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Teaching Subs Get A Few Extra Bucks

by Melissa Bailey | Jan 22, 2013 12:15 pm

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Posted to: Labor, Schools

Unionized teachers filling in at city classrooms will get their first raises in three and a half years, according to a contract newly approved by the school board.

The five-year contract, approved by the school board at its regular meeting last week, covers unionized substitute teachers working in New Haven public schools. That’s a very small group: fewer than 10 teachers currently fall into that category, according to New Haven Federation of Teachers (NHFT) Vice President Tom Burns, who negotiated the contract. The group fluctuates significantly as teachers move on to long-term, permanent jobs.

Most of New Haven’s 50-some substitute teachers are not part of the NHFT. They have to work 60 days in a given school year to get in. Joining the union holds one main benefit—a much higher rate of pay.

Non-union teachers make only $53.63 per day, which equates to minimum wage for six-and-a-half hours. (“Horrible,” Burns remarked.)

Teachers who stick with the job can double that daily wage. If they work for 60 days in a single school year, they join the union, qualifying for union-rate pay that year and the subsequent year. Their pay depends on two factors: their level of education and days worked.

Currently, a substitute teacher makes $86.18 per day with a bachelor’s degree and $91.13 per day with a teaching certificate. Teachers who work the same assignment for over 30 days get paid more: $108.93 with a bachelor’s degree and $111.05 with a teaching certificate.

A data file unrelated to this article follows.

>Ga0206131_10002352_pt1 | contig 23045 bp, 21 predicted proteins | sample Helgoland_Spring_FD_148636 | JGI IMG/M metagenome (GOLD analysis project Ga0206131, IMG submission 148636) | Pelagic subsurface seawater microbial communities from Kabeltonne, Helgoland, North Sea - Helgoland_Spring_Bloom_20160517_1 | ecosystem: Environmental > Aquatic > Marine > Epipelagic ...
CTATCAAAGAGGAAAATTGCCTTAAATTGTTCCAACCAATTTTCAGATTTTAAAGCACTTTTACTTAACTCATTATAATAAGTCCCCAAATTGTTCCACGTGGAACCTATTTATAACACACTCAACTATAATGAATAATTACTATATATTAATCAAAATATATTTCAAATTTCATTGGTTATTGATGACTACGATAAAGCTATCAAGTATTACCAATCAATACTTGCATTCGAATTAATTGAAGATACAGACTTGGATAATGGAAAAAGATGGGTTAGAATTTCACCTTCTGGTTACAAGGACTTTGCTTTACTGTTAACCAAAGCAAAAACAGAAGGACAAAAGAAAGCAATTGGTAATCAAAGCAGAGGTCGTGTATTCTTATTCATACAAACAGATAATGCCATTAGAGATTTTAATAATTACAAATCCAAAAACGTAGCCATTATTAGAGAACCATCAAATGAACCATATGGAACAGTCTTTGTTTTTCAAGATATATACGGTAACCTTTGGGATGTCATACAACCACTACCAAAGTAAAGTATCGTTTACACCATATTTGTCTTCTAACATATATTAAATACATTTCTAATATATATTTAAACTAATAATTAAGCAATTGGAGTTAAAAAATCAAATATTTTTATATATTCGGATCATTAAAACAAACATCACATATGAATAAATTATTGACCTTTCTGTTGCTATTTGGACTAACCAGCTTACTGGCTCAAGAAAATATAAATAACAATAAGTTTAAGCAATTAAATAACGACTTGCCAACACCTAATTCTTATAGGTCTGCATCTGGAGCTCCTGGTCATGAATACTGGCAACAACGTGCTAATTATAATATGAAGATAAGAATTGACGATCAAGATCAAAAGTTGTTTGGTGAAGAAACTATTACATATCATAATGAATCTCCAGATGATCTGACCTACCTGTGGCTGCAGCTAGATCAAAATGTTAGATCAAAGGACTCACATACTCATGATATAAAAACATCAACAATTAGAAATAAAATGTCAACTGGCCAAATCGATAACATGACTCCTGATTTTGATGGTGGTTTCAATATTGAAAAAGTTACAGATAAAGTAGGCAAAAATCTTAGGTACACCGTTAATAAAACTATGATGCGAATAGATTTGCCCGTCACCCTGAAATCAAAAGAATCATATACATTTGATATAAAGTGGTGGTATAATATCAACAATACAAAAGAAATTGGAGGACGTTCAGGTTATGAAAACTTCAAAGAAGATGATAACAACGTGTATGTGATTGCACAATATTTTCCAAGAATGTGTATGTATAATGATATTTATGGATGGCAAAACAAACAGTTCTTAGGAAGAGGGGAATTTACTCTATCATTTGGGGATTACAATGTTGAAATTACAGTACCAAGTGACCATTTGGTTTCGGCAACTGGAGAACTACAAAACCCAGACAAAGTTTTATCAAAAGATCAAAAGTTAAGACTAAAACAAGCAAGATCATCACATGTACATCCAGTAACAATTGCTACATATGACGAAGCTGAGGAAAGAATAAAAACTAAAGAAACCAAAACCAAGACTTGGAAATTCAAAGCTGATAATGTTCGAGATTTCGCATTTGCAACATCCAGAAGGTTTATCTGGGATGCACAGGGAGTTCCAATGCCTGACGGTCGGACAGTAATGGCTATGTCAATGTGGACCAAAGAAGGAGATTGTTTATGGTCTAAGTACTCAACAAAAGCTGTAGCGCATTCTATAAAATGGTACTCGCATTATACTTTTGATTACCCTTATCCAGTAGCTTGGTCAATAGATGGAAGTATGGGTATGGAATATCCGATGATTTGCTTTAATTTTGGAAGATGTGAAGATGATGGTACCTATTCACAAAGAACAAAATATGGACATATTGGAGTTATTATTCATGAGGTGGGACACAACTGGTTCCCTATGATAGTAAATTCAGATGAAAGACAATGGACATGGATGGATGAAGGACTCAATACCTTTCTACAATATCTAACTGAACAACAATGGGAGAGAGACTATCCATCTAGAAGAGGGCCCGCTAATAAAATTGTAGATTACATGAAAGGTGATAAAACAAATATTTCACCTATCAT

Under the newly approved, substitutes will get an immediate raise—of two to three dollars per day. The rates would climb by a total of 8 to 8.5 percent by the 2014-15 school year, with the top pay grade peaking out at $120.

Burns said while the non-unionized substitute pay falls far below other towns, the union wages are more on par.

“Nobody gets rich being a sub,” he said. But with the new union contract, “we’re very competitive.”

Subs who join the union don’t get medical or retirement benefits. They do get a small number of other perks: If a job opens up for a long-term substitute, unionized subs get first dibs. If they work 45 days in a given position, they get the higher rate of pay, retroactive to when they started. And if they work for 100 days, the school district will reimburse them for up to six credits of college tuition, provided that the classes go towards a teaching certificate or higher degree.

The contract runs from July 1, 2010 to June 30, 2015. It includes no retroactive wage hikes for the two-and-a-half years since the last contract expired.

The total additional cost of the contract per year comes out to only about $40,000, according to schools Chief Operating Officer Will Clark.

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